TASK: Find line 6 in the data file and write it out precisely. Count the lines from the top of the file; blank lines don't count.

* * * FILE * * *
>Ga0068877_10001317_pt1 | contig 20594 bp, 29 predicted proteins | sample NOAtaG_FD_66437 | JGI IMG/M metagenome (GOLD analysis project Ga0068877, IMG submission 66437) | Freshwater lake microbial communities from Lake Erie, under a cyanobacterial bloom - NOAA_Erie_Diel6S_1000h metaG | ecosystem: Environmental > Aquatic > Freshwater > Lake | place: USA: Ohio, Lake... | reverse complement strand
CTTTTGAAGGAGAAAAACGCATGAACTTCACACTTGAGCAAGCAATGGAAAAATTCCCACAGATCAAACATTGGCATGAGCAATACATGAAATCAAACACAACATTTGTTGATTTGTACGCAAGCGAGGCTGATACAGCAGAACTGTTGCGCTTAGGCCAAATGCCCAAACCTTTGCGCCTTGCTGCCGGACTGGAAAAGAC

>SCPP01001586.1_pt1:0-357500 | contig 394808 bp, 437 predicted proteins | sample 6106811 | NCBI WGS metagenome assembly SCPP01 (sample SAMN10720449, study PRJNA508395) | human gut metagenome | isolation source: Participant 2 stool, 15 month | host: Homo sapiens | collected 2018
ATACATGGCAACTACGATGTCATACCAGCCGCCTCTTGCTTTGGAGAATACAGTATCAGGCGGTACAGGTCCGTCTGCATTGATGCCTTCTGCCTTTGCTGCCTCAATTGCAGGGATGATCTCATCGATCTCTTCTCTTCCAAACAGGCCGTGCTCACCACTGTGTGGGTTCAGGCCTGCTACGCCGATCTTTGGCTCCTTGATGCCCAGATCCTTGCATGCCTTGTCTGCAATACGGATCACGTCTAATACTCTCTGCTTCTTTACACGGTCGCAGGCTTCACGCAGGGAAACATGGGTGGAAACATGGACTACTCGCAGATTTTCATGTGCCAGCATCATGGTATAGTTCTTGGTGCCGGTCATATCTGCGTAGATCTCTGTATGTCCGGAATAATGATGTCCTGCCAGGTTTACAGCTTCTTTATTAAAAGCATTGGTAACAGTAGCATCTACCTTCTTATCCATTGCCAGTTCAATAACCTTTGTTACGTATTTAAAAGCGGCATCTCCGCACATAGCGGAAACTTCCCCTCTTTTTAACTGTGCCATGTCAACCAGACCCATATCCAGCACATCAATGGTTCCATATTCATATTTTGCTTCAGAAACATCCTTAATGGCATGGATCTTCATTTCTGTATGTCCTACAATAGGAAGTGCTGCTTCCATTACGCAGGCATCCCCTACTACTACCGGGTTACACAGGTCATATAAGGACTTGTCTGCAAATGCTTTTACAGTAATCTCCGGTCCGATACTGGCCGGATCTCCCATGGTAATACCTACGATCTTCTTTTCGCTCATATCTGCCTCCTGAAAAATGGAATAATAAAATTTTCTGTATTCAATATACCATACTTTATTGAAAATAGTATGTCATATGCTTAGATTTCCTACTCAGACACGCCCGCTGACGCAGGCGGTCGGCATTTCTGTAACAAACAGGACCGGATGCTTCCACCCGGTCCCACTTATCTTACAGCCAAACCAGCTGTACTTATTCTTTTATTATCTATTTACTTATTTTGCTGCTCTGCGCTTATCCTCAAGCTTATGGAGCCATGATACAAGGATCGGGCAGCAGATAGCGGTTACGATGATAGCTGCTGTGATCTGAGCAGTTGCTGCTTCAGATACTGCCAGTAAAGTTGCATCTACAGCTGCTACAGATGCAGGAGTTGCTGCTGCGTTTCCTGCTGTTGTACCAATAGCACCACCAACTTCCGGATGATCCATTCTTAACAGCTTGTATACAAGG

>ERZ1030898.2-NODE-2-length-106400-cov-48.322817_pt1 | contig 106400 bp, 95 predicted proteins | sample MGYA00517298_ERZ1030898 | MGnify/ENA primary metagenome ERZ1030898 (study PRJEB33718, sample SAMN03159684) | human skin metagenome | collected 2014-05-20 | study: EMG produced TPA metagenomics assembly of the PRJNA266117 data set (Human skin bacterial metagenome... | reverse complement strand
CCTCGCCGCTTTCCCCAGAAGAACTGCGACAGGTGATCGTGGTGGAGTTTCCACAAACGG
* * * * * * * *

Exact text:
CCTCGCCGCTTTCCCCAGAAGAACTGCGACAGGTGATCGTGGTGGAGTTTCCACAAACGG